Rebney: Oh, sure. You’ve seen it, there’s not a hard and fast rule. We signed Mo out of Strikeforce. We signed Ben Saunders. We’ve signed guys before. Every once in a while you’ll see a guy bounce in. But our format is one to look from within. That’s the mainstay of what we do. But there will be guys who come around. We’ll see a guy who may have lost but has wicked talent. We’ll make a signing like that. It’s not the focus of what we do. There’s other organizations that come and go and their focal point was signing guys that used to be with another organization. That’s a model that has proven itself repeatedly to be very unsuccessful.
Chiappetta: In the New York Times feature that I just mentioned, Dana White was quoted as saying the idea of Bellator competing with the UFC is like saying the local high school football team is going up against the NFL. What’s your reaction to that?
Rebney: "I don't mean to sound Pollyanna about it but I don't pay a lot of attention to the comments. I spend 19 hours a day signing great fighters, putting on better shows, producing a great TV product and creating a great live experience. We’re working on three straight sellouts. We’re putting a lot of butts in seats, a lot of people are coming out to fights. That’s where my focus remains. Comments from anyone are like water off a duck’s back. We’ll keep focusing on putting on a spectacular product and great shows, and let the results speak for themselves.
Chiappetta: UFC content will be moving again, with the formation of the new FOX Sports 1, so their fans are going to be re-routed again. Is your newfound stability an advantage?
Rebney: It’s a tough one to follow. I live in the industry day in and out. I don't clearly understand the difference between FSN and Fox Sports 1 and Fox Sports 2, and what’s happening with Speed and FUEL, and who changes to what. It’s confusing and was hard to figure out when it was just FX, FUEL and FOX. I don’t really understand it. It’s been difficult to track up to this point and I don’t know that it’s going to get any easier. There’s a lot of options for consumers. We’re going to be on one place at the same time on the same channel for more than half the year. We’re going to be on Thursday nights on Spike, the home of MMA.
Chiappetta: What is going on with your women’s division?
Rebney: We have Jessica Aguilar fighting in Florida, then Jessica Eye in Atlantic City. We’ve got fights lined up. We’re keeping our ladies busy, and trying to get our arms wrapped around if and when we can get a tournament together at 125. We don’t have a specific plan just yet.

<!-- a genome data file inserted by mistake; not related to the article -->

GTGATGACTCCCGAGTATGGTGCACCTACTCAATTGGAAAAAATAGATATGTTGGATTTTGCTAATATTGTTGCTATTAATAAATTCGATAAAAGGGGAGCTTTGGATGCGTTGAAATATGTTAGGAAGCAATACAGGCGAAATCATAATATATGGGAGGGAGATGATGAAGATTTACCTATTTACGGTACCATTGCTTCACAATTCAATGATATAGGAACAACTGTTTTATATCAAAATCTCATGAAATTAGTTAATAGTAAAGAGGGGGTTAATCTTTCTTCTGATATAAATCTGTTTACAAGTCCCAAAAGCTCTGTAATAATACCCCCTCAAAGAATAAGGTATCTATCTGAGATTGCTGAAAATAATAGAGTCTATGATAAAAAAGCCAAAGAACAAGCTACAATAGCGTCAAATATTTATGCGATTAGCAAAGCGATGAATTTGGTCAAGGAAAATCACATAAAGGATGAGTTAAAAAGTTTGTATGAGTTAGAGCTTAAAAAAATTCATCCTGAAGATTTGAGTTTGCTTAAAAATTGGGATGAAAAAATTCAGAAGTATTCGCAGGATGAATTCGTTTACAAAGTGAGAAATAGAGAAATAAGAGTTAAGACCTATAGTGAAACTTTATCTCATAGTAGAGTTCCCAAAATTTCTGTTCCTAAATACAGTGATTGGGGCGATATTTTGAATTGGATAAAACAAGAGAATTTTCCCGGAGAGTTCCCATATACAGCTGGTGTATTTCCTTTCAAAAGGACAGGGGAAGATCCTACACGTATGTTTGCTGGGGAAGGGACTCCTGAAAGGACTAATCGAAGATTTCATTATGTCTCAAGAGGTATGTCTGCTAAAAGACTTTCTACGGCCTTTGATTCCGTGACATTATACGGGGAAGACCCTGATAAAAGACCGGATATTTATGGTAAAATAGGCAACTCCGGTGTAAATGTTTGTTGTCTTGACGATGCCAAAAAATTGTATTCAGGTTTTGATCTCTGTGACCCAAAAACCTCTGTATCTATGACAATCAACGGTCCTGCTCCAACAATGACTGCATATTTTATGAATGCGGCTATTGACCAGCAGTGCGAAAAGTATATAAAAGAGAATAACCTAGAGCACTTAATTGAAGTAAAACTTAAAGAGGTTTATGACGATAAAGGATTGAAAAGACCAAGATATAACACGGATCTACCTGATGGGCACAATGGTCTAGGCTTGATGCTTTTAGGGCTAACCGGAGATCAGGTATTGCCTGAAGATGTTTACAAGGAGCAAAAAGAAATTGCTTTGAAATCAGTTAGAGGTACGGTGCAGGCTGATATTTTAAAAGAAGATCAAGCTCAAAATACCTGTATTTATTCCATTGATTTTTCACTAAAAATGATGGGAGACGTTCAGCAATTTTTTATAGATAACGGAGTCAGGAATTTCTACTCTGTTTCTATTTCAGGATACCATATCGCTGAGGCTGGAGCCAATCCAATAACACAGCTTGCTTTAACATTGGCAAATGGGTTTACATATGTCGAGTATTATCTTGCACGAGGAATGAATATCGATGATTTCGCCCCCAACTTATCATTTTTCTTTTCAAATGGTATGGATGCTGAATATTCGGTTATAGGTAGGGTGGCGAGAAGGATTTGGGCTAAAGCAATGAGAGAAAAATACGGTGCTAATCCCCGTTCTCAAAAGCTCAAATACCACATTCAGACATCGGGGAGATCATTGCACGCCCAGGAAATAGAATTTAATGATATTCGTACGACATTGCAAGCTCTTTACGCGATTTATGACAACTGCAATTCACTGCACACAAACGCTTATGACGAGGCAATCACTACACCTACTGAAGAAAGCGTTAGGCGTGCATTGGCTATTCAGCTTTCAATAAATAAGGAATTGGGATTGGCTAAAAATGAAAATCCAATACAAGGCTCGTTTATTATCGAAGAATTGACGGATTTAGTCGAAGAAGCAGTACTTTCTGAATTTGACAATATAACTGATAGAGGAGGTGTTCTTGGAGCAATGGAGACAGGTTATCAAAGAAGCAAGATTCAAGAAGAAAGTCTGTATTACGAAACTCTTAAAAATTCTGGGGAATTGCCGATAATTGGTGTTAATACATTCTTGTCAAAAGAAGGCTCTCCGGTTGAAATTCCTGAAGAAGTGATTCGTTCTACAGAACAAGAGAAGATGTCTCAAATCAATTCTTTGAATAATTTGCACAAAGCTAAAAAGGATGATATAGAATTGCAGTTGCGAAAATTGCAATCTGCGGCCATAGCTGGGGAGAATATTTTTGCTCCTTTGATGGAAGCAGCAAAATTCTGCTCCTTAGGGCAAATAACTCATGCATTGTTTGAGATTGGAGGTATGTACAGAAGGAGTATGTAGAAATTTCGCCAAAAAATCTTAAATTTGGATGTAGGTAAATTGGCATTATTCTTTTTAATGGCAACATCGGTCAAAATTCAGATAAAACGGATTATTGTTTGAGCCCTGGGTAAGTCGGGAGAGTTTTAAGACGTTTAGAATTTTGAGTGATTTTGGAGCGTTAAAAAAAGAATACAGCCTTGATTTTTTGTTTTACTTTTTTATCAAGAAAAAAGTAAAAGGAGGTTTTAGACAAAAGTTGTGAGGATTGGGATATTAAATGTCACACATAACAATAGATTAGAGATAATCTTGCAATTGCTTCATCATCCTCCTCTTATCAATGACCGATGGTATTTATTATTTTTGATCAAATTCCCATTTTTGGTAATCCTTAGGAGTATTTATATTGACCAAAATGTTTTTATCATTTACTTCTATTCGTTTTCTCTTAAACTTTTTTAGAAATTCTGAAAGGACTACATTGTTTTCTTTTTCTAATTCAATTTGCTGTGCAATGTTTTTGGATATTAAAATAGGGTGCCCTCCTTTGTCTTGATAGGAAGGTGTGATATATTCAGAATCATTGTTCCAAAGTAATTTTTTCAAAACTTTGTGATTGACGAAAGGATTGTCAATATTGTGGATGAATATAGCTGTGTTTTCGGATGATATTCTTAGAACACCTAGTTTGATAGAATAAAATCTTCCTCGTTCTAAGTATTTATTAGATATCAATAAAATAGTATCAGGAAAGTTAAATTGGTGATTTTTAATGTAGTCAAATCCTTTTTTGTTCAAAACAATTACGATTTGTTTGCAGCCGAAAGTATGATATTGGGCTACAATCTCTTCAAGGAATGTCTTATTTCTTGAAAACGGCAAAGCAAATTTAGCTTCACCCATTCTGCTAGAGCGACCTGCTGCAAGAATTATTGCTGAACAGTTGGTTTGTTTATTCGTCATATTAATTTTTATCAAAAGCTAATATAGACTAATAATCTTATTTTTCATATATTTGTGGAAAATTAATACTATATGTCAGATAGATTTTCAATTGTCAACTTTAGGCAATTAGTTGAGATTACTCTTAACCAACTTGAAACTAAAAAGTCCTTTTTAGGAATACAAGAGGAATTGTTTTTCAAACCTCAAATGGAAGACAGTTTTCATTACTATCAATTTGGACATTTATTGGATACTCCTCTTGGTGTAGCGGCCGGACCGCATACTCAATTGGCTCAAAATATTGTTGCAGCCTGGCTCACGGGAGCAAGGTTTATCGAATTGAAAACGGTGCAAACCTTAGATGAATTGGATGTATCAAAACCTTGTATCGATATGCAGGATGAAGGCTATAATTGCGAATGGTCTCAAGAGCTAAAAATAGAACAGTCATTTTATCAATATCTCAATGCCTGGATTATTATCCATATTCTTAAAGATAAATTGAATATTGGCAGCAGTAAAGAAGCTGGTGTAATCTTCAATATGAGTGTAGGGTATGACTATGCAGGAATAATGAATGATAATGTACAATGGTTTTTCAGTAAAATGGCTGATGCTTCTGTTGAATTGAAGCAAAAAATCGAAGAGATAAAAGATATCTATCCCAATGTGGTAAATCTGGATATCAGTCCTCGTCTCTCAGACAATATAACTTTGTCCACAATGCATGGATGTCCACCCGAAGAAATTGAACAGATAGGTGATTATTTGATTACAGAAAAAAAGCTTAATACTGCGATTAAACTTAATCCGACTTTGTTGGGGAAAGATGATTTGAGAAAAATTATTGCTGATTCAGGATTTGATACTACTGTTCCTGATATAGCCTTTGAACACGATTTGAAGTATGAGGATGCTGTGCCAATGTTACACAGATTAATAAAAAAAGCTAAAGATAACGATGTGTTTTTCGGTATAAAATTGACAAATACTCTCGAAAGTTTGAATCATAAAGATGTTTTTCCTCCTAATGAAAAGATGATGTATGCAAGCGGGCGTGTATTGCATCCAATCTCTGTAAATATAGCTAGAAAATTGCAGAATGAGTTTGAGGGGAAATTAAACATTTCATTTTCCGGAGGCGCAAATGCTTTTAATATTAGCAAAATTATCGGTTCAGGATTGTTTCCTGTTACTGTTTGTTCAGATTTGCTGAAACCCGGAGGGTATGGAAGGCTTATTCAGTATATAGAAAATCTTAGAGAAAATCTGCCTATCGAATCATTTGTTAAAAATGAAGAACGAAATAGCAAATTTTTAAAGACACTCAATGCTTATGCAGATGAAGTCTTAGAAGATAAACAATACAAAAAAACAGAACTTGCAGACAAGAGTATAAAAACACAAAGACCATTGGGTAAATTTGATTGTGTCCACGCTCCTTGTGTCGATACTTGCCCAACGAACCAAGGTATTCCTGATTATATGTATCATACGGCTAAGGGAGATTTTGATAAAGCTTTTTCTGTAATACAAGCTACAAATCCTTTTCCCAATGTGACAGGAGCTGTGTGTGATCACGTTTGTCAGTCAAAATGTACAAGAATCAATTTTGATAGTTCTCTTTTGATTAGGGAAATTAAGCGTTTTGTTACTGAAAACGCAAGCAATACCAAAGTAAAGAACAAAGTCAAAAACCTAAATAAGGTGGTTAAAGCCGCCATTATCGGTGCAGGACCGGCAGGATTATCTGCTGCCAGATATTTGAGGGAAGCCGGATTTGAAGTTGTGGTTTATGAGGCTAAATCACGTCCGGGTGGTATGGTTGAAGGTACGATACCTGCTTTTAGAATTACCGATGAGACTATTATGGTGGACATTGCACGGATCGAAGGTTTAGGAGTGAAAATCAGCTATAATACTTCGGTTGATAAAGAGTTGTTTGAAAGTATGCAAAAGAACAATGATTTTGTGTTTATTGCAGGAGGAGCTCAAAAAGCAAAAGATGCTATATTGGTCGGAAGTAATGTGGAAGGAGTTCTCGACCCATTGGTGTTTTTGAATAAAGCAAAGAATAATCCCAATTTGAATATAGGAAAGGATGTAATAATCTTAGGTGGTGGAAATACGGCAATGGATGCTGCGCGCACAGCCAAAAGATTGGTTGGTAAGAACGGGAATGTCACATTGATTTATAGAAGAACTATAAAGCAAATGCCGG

Chiappetta: Is there any movement on a possible settlement with Eddie Alvarez?
Rebney: Not really. We try to keep the door open to have communication and we have had some talks. My hope remains that we’ll be able to get it settled. We have had talks. It’s tough to tell. I’m hopeful it gets settled but we’re in the process of talking and I just don't know that it will. Our attorneys have been instructed to try to work through it and get a settlement worked out so we can get it behind us.
Chiappetta: Is it your understanding that he is more open to a settlement now?
Rebney: The tone of the talks have been more positive than they were in the past. My hope is that we can keep them going in a positive direction and maybe get this thing worked out. It’s hard to gauge because obviously, we have two different positions. But I think the tone has been positive. We’ll see. My fingers are crossed.
Chiappetta: If it does happen, will he come in and get a rematch with Michael Chandler?
Rebney: That is a very viable and very realistic option. We’d have to see how everything works out in terms of a settlement but that’s obviously a fight we’d love to see. I know it’s a fight that a lot of fans would love to see. It’s surely a very realistic, substantive option.
[Editor’s Note: Parts of this interview have been edited for brevity.]